Dividend Investing Ideas Center
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Finding “cheap,” yet fundamentally-sound companies is a daunting challenge for any dividend investor. One way to go about finding bargains that also boast long-term potential is to undertake a contrarian approach in your security selection process.
David Dreman, an often overlooked Wall Street legend, championed the idea of buying “out-of-favor” securities in an effort to outperform the broad market over the long-haul; that is to say, his contrarian strategy was rooted in finding bargain stocks in corners of the market that were often deemed as the “most hated” by the majority. Although this approach gives great weight to market psychology, there are ways to utilize the various valuation metrics out there to assist with quantifying and taking advantage of “out-of-favor” securities [see also Free Lunch on Wall Street: 21 Ways Investors Can Make (and Keep) More Money].
One of the ways to go about finding bargains in the equity market is to narrow your focus to historically fundamentally-sound companies that also happen to boast a low price-to-book ratio.
What is the price-to-book ratio and why is it important for contrarians? Price-to-Book, or P/B for short, is a popular valuation metric that is calculated by dividing a company’s share price by the book value of its equity. Simply put, the book value of a firm is the value of the company’s assets taken directly from the balance sheet; this figure is defined as the difference between the book value of assets and the book value of liabilities.
The P/B ratio is important for contrarian investors because it can serve as a gauge as to whether or not a company is over or undervalued. For simplicity’s sake, a low P/B ratio could imply one of two things; first, it could be interpreted as a sign that the current market price is not reflective of the underlying value, and the stock might therefore be deemed as “undervalued.” On the other hand, a low P/B ratio could also serve as a warning sign that something is fundamentally wrong with the company, seeing as how its underlying assets aren’t able to generate meaningful earnings growth to attract investors.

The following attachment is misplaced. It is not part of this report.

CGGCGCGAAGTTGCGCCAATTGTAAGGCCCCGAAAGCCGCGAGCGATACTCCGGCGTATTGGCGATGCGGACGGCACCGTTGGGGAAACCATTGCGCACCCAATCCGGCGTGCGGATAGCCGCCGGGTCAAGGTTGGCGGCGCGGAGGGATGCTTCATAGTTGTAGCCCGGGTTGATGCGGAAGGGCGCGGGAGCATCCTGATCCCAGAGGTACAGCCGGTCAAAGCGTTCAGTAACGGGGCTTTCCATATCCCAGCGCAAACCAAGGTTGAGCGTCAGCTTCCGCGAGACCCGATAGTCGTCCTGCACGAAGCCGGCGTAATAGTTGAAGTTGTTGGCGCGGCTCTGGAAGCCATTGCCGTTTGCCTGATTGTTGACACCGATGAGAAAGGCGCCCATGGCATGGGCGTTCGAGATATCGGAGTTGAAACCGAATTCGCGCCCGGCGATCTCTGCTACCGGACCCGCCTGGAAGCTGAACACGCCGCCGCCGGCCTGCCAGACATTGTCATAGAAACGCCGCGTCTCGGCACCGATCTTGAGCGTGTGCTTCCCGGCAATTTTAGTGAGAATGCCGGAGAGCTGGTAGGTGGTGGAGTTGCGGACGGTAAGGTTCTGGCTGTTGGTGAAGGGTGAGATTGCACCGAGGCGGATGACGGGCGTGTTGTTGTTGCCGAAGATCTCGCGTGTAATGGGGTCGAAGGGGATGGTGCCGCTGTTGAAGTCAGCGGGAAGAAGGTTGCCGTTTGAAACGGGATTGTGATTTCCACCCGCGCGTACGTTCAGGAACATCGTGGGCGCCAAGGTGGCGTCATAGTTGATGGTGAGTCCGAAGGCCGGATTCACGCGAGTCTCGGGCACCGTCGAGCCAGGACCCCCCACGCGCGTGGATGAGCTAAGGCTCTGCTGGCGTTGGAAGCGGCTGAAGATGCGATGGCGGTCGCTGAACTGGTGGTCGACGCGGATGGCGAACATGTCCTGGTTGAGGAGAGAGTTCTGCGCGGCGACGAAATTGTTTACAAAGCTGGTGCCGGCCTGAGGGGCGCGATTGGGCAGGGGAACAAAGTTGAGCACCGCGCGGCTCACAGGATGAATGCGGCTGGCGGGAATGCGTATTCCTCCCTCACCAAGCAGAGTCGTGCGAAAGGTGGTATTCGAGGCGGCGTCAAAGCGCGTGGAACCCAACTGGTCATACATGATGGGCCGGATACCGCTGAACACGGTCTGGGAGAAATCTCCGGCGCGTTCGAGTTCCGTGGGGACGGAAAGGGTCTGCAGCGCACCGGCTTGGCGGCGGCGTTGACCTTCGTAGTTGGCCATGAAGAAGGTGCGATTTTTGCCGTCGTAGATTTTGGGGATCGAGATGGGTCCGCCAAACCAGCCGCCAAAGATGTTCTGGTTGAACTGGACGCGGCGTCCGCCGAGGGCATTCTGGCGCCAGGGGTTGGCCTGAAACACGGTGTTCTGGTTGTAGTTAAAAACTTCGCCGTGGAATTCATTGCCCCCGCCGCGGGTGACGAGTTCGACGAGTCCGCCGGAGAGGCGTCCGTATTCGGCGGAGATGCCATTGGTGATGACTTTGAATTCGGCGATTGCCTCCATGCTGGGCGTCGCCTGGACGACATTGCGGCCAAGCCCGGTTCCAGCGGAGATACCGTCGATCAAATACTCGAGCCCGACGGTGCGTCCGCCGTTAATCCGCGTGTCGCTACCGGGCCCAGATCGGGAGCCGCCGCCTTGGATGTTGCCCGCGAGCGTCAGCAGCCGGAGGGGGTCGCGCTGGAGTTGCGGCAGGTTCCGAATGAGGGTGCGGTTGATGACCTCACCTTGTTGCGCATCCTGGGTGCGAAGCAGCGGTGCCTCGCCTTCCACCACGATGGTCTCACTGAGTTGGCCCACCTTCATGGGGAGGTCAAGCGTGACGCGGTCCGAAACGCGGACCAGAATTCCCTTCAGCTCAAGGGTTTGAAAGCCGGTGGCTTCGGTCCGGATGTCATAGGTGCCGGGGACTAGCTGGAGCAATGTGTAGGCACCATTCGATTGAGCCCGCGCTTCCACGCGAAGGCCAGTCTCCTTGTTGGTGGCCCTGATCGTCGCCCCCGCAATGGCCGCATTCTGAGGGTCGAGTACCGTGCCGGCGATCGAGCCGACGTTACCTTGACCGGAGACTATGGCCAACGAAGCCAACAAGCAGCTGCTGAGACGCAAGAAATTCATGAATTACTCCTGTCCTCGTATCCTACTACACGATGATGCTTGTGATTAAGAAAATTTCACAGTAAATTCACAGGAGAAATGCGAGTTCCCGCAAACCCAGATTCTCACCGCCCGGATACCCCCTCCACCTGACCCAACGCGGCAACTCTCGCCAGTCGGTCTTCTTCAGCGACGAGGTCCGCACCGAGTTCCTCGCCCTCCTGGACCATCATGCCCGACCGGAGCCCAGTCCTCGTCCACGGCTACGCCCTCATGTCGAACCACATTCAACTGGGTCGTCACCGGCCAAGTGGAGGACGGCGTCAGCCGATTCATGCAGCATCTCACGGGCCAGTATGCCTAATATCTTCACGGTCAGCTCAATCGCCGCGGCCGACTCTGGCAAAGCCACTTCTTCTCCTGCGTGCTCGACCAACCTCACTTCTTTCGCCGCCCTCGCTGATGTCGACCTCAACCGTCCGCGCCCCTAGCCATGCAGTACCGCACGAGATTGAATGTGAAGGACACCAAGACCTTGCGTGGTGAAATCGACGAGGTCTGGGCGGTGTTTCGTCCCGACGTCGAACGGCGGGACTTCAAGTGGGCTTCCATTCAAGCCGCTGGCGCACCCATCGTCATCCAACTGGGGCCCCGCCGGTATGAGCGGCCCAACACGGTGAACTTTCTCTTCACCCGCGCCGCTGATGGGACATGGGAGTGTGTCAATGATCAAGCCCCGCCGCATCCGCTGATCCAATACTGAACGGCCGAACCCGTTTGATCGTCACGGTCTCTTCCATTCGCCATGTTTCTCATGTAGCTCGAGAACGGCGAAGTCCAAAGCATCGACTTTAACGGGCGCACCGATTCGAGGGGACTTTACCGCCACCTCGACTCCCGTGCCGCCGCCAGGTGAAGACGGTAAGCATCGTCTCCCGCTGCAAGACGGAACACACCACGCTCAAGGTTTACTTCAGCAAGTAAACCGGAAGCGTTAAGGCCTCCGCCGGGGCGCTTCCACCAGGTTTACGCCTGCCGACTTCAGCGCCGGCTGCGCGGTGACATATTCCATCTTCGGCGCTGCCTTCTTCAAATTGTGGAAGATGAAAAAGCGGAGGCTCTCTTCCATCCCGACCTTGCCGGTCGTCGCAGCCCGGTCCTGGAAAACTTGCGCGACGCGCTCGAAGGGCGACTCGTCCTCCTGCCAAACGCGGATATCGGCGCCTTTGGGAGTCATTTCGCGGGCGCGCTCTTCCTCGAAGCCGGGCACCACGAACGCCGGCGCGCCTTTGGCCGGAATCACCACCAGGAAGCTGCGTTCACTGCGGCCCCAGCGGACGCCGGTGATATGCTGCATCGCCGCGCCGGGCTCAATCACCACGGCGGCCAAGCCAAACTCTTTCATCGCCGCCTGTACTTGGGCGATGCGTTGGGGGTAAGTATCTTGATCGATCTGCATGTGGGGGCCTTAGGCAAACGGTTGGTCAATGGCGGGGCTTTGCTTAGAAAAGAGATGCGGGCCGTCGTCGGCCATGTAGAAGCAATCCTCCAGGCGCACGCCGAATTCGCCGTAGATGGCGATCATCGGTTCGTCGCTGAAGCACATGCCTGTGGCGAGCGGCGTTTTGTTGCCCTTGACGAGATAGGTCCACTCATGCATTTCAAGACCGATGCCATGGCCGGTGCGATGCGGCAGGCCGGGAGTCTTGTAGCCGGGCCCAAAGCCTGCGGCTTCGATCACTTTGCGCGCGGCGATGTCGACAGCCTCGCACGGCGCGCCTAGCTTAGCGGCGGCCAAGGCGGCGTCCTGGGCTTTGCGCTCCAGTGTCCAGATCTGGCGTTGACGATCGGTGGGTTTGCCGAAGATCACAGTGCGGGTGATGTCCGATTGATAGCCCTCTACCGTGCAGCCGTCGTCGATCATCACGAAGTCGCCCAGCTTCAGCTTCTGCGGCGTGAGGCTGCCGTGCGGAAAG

The Motley Fool offers a thorough explanation of the P/B ratio’s uses and nuances that should be taken into consideration before incorporating this valuation metric into your investment strategy.
Below, we’ll take a look at how this ratio can be used as a gauge to identify opportune times to buy into historically fundamentally-sound companies. Please note that the examples below assume perfect hindsight as they are based on the last five years of trading data; also note that the historical stock P/B values featured in each of the graphs below the price history are courtesy of YCharts.com.
In the case of General Electric, a well-known industrial bellwether with diversified operations, notice how its share price oscillated around the $15 level throughout much of 2010-2012. Investors tracking the stock surely noticed the gently sloping uptrend at hand during this time; however, for some this price momentum might not have been convincing enough to warrant entering into a long position. In this case, the stock’s historical P/B ratio may come in handy. Notice how GE’s P/B ratio bottomed out around 1.25 in late 2011, after which the stock proceeded to embark on a much steeper uptrend [see How Does General Electric Make Money?].
Suppose you were tracking shares of HON since the second half of 2009 and the stock’s steep decline in mid-2011 made you worried that perhaps the uptrend at hand might reverse. In this instance, the stock’s historical P/B ratio could have served as confirmation as to whether or not the underlying fundamentals had changed. Despite the decline in mid-2011, notice how HON’s P/B ratio still held above 2.75, which is roughly equal to the level that it had dropped to, and rebounded off, in late 2009. Shares of Honeywell continued higher heading into 2012 and beyond, and in retrospect, the P/B ratio bottoming out in this period could have served as further evidence that the company was in fact relatively undervalued at the time.
In the case of JNJ, notice how its P/B ratio carved out a bottom at 2.75, after sinking to, and rebounding off, this same level on a number of occasions between 2011 and early 2012. The fact that its P/B ratio failed to sink to new lows after repeated attempts could have served as an indication that shares were relatively undervalued, and were likely not going to get any “cheaper.” This in turn may have given confidence to investors who had been waiting for confirmation that the stock was “cheap enough,” so to say; after the P/B ratio’s last decline towards 2.75 in early 2012, shares of JNJ took off and haven’t looked back since [see also 7 Big-Name Dividend Stocks: An International Sales Overview].
Tracking a stock’s historical price-to-book ratio is no easy task, but it does offer worthwhile insights for long-term investors in many instances. The P/B ratio can at times serve as a useful gauge in determining whether a stock is over or undervalued relative to its own trading history. However, as with any indicator, the P/B ratio is far from perfect and therefore investors should not utilize it in isolation when making buy or sell decisions.